B.C. Cider Week puts spotlight on province’s growing cider industry
British Columbia, home to bountiful orchards, is starting to carve out a special place in the industry
VANCOUVER—Rachel Bolongaro was sitting at her desk one day in 2013 when she asked herself, “Do I want to be an engineer for another 20 years?”
The answer was “no,” and she took a week off work to figure out what she wanted to do with her life. She happened to visit a cidery on Vancouver Island, where she fell in love with the idea of life on a farm lined with apple trees.
“I thought, ‘I’d really like to spend a lot of time in a place like this,’ and the Lower Mainland didn’t have a cidery at the time,” she said. “The next year, I took a one-week cider making course and came back and said to my husband, ‘We need to buy a farm.’ ”
The couple bought a property in Langley, B.C., in 2014 and opened the Fraser Valley Cider Company in 2016. Bolongaro, originally from the United Kingdom, wasn’t sure how sweet Canadians were on cider, but she sold out within months, two years in a row.
Cider is booming in popularity and British Columbia, home to bountiful orchards, is starting to carve out a special place in the industry. The annual B.C. Cider Week will soon salute the boozy beverage with tastings and festivities across the province.
The celebration is set to last a little longer than a week, with events from April 25 to May 5. Connoisseurs can attend a cider “masterclass” in Victoria, the Okanagan Cider Festival in Kelowna and the already sold-out B.C. Cider Festival in North Vancouver.
Bolongaro’s cider will be featured at the North Vancouver fest along with dozens of other local delights and a few foreign brews. The event inside North Vancouver’s historic Pipe Shop boasts tastings, live music and the chance to meet cider makers.
The Fraser Valley Cider Company has 1,800 heritage apple trees on site and also uses dessert apples from Kelowna to produce a variety of cider. Specialties include a honey cider made using the farm’s own bee hives and a sparkling bone-dry cider.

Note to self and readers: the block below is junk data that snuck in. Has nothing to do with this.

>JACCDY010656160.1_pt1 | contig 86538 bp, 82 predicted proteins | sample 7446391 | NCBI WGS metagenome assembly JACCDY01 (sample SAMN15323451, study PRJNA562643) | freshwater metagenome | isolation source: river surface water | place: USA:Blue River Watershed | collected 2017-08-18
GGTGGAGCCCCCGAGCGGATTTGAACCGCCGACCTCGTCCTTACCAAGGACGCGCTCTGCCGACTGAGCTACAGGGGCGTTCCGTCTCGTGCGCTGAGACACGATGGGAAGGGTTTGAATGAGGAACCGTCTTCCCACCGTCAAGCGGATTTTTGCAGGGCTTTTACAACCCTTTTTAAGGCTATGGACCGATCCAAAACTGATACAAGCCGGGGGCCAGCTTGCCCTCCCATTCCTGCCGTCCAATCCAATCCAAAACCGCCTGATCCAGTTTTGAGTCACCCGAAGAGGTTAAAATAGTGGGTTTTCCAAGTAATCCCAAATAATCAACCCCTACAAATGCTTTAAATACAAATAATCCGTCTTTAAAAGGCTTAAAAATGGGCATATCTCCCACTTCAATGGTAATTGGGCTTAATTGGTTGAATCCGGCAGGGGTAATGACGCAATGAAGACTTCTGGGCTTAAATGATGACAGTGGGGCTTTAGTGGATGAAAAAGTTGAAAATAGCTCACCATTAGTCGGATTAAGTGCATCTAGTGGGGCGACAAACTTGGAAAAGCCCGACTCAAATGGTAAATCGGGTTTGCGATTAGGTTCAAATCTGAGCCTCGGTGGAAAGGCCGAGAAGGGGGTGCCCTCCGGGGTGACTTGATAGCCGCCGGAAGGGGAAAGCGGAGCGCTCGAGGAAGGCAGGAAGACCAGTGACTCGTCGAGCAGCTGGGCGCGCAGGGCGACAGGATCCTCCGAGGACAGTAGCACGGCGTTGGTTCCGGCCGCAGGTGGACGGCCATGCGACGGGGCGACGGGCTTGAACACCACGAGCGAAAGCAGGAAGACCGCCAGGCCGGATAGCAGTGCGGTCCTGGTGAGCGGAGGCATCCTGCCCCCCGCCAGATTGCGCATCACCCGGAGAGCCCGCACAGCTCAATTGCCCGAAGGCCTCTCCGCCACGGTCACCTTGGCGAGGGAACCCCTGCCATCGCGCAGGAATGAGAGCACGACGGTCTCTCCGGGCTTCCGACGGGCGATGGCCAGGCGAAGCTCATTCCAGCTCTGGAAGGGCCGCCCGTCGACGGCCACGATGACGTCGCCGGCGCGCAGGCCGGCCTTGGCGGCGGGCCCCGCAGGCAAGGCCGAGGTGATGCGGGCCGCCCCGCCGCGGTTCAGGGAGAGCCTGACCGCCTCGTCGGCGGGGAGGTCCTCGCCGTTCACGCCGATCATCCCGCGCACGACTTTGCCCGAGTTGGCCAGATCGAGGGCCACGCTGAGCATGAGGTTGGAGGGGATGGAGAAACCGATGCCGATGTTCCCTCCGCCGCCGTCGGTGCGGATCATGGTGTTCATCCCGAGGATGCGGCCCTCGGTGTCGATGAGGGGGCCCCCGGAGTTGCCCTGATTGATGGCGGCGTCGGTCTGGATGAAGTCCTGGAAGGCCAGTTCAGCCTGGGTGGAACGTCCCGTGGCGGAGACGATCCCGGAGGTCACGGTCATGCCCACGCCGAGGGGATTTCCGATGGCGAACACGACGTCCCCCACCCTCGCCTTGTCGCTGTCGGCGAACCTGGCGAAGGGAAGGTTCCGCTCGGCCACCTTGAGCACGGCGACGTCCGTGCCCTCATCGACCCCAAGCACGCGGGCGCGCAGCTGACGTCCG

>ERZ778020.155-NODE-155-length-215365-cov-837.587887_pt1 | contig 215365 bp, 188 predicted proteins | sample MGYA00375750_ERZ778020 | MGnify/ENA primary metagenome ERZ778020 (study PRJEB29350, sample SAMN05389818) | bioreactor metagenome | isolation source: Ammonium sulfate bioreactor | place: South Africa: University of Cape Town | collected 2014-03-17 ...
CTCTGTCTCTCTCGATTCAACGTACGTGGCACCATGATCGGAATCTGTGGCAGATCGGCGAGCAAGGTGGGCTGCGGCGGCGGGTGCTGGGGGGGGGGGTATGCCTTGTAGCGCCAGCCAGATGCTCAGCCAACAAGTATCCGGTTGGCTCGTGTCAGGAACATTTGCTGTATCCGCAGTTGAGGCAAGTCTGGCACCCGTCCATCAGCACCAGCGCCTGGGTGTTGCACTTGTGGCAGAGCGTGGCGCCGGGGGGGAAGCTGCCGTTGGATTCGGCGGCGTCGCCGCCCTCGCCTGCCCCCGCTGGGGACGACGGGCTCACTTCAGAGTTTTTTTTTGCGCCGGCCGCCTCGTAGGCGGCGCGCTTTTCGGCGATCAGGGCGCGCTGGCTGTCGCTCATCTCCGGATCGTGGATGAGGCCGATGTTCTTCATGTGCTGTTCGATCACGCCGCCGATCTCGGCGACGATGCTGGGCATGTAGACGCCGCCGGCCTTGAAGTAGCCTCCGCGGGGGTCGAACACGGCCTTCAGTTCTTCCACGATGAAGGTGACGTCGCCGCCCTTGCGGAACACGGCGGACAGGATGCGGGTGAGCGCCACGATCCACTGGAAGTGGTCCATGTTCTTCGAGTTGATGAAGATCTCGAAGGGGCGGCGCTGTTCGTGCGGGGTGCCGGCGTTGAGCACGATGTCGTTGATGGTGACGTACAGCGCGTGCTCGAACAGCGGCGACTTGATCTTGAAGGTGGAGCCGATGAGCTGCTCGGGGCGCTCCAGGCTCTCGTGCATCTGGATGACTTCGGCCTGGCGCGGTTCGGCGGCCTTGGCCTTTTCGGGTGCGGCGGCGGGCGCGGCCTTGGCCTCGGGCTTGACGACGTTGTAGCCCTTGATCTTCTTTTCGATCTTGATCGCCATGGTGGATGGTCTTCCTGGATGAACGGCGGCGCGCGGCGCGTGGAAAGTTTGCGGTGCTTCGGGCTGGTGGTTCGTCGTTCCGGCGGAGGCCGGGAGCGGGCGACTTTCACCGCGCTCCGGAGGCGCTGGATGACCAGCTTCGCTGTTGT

“A lot of people come in and they’re surprised by the taste,” said Bolongaro. “They’re surprised that it’s good and dry. A lot of people, I think, find cider over-sweet.”
Shawn Pisio, who co-founded the B.C. Cider Festival three years ago, said the event sold out within hours this year. Cider is growing in popularity as people discover craft varieties that easily beat the mass-produced sugary examples, he said.
“We think of it as where craft beer was 10, 15 years ago, when you had the major macro producers and you had a couple small local producers and that was sort of it,” said Pisio, who co-owns alcohol and food importing company Txotx Imports Inc.
“With the craft beer explosion, new styles, new types, new breweries … we’re seeing cider having that renaissance as well. We thank the craft beer industry because it paved the way for people to be looking for products like this.”
The opportunity to grow more cider apples in B.C. is massive, but the province is already home to many excellent craft cideries, he said. Twin Island Cider on Pender Island, Nomad Cider in Summerland and The BX Press Cidery and Orchard in Vernon are some of the standouts featured at the festival, he said.
Pisio recommended cider newbies who are interested in picking up a good bottle to speak with store staff, look for something that is locally produced and to generally avoid those with added sugar or water.
For those who aren’t able to snag tickets to the B.C. Cider Festival, Bolongaro urged people to come visit the Fraser Valley Cider Company—also known as her “happy place” —after it opens for the season in May.
When she first opened the cidery, she continued to work her engineering job for a year. Now, she can’t imagine ever going back.
“I’ve devoted myself full-time to the cidery,” she said. “It’s all-consuming, which is great, because there’s nowhere else I’d rather be.”